Dr. Barbara Megon, a genetics pioneer who spent more than 60 years working at Johns Hopkins University, died of heart failure at her Rowland Park home on January 14. She was 91 years old.
Megon, who was born Barbara Rubin to Sarah Gettin Rubin and Dr. William Rubin in Rochester, New York on July 31, 1931, became the sixth professor at Hopkins University in 1978 after spending 16 years as a faculty member. She became an emeritus professor of genetic medicine in 2020, and continued to work until her death.
Inspired by English geneticist Mary Lyon, much of Dr. Migeon’s research has focused on X-inactivation, the process by which one of the X chromosomes in female mammals is switched off.
How to get it on and off, that was her life’s work, said her son, Jack Megon, of Seattle, Washington.
The topic has been the focus of several of her scholarly articles, as well as her first book, Mosaic Females, published in 2007.
“Barbara focused on a fundamental biological question that has important implications for health and disease,” said her longtime colleague, Dr. David Vale, professor of genetic medicine at Hopkins. “Until this year, she was working on this problem.”
Valli now leads the university’s doctoral program in human genetics and molecular biology, of which Meghion was founding director in 1978.
The eldest of three children, Mejoon was inspired to enter science by her father, who is a general practitioner, according to her children.
“He was a huge motivator for my mom, he pushed her,” said Nicole Meguin, daughter of Dr. Meguin, of New York City.
Meggoon graduated a year early from Franklin High School in Rochester in 1948, and earned a premedical science degree from Smith College, a private women’s college in Massachusetts, in 1952 before attending medical school at the University at Buffalo, graduating in 1956. Then She headed to Baltimore to complete her residency at Hopkins.
Dr. Megon met French-born pediatric endocrinologist Dr. Claude Megon, at a Hopkins Christmas party in 1957. The couple married three years later in Arlington, Virginia.
Shortly before her marriage, Dr. Megon worked briefly at Boston Children’s Hospital, then returned to Hopkins where she worked with geneticist Barton Childs.
Dr. Meigon became a faculty member at Hopkins University in 1962, and set up her own laboratory to study the X chromosome and sex differences in disease. She became a professor of pediatrics in 1978.
As the sixth full professor at Hopkins, Dr. Megon has become a “tremendous resource” for women who have been faculty members in the medical school, Valley said.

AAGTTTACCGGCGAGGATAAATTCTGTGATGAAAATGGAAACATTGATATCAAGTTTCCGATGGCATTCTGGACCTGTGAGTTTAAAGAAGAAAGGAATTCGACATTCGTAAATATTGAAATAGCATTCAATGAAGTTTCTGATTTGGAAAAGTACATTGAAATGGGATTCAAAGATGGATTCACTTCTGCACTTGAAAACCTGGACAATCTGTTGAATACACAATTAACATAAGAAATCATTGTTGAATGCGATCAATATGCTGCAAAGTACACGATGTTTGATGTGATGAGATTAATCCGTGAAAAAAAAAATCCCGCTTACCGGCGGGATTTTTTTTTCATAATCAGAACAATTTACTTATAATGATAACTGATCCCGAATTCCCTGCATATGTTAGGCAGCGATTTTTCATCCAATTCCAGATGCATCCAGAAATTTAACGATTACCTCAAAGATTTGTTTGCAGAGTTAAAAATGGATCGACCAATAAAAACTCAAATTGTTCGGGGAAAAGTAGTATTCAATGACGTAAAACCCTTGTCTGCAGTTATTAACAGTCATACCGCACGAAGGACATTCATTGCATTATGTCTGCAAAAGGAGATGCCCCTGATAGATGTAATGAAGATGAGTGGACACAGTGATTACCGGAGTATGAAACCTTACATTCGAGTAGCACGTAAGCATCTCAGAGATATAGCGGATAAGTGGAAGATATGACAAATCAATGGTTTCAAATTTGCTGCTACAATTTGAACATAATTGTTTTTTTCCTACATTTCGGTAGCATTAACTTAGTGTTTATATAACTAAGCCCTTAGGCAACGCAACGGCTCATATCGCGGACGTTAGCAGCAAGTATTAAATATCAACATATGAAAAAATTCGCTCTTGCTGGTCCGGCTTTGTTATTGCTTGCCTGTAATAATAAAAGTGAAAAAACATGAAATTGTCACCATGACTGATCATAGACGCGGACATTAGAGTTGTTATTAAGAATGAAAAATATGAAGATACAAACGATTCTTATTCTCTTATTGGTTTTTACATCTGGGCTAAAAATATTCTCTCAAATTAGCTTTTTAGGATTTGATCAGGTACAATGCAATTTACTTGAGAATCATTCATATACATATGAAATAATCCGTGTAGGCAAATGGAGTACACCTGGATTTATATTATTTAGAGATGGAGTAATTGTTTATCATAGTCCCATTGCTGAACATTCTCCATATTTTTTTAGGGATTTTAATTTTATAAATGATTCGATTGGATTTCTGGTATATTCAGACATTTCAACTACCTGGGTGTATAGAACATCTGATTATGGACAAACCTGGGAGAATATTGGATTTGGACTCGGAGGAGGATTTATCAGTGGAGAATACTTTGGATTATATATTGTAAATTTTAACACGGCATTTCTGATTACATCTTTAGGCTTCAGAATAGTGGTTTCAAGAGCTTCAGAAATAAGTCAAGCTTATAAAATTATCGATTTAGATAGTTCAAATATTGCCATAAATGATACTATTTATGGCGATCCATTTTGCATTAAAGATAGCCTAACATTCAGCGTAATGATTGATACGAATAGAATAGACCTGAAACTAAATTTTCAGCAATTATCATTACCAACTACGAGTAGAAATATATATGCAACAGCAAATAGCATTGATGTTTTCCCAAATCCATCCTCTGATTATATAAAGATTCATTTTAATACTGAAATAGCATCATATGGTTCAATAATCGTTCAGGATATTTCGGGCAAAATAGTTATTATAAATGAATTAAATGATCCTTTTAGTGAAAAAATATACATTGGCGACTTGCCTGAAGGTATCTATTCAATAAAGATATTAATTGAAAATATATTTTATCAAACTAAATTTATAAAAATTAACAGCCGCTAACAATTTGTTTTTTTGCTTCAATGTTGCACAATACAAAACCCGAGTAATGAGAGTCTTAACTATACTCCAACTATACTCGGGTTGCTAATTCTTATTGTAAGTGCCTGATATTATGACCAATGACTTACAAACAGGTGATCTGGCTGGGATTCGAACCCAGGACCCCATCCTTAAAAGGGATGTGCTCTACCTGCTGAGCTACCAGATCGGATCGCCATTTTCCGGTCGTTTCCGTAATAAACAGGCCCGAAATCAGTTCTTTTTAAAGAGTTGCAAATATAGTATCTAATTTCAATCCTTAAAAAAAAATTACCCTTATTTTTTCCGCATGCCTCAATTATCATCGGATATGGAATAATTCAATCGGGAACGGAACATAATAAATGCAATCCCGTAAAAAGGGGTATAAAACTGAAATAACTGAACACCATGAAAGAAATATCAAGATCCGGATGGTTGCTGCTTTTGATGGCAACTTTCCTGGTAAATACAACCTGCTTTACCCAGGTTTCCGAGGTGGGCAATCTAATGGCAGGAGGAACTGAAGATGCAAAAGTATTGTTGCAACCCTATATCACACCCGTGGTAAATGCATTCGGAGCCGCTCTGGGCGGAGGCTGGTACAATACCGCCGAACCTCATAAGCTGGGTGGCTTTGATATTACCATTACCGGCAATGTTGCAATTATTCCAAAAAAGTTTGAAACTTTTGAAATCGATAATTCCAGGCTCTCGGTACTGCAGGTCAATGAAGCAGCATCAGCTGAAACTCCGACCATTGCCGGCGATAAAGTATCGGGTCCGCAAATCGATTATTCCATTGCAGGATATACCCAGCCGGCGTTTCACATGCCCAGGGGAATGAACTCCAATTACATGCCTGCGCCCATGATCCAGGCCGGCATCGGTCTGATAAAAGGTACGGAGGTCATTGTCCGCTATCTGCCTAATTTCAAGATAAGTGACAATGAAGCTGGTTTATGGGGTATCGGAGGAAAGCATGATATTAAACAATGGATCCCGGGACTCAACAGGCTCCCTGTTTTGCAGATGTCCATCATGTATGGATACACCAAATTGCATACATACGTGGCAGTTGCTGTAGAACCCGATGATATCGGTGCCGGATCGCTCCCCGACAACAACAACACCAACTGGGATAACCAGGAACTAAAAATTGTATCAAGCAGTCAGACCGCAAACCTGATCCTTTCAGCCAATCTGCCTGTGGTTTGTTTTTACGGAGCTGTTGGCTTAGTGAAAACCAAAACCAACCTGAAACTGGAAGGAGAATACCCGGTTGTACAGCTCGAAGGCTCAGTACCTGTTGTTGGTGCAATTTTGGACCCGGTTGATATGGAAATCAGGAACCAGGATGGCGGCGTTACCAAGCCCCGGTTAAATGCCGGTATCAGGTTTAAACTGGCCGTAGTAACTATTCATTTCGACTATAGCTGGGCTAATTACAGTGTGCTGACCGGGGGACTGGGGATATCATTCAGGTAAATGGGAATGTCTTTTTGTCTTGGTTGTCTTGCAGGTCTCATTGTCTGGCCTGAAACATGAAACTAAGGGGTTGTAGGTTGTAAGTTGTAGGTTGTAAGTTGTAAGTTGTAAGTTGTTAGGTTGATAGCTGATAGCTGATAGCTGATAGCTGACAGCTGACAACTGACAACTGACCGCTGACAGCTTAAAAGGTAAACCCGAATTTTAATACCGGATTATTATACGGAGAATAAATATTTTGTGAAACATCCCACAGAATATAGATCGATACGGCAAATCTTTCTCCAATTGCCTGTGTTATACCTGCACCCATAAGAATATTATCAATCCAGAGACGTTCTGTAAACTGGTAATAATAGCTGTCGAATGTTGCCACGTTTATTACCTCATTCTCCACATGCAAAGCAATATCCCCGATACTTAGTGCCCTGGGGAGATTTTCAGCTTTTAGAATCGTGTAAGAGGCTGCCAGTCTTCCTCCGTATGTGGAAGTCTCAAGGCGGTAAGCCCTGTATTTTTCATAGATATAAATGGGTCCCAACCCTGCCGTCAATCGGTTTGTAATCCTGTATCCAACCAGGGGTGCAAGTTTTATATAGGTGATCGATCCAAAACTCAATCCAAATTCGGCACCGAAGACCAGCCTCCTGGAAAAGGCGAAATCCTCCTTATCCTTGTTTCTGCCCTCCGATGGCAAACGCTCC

“She’s been very supportive of all of our faculty, especially our female faculty,” said Valle, adding that the school has “over 100 female faculty members today.
The struggles faced by fellow physicians and scientists were the subject of her second book, “American Science: My View from the Bench,” published in 2016. The book chronicles decades of development in biomedical science through Migeon’s own eyewitness account.
Migeon continued to work at Hopkins from the early morning hours until late at night, Valle said, until the COVID-19 pandemic began. Once the pandemic began, she continued to work those hours from home, becoming a “virtual attendee of every Zoom conference” until her health began to fail over the past few months.
Outside of her work, Dr. Megon was an avid pottery and glass collector, often attending craft shows and becoming friends with local artisans, her children said.
“She had a great visual sense,” said Nicole Megon, citing her mother’s intuition of appearance and color as her main reason for becoming an architect.
Standing at 5-foot-2, Dr. Megon was “petite and with a big personality,” her daughter said.
Dr. Megon has authored more than 150 research articles and two books, and has become an excellent writer and editor. Jack Megon recalled how when he would hand his high school assignments over to his mother, they would come back covered in red ink.
Her writing prowess translated into her hobbies as well—she was a stage playwright for the Fells Point Corner Theatre, and wrote programs for community theater that she enjoyed.
Among the survivors: her three children, Jacques, Nicole, and Jean-Paul Megon, of Shelburne Falls, Massachusetts; Four grandchildren and several daughters and sons. She was preceded in death by her husband, Dr. Claude Migon, her younger brother, Robert Robin, and her younger sister, Sheila Markhem.
The family plans a memorial service jointly with Hopkins, but details have not been finalized.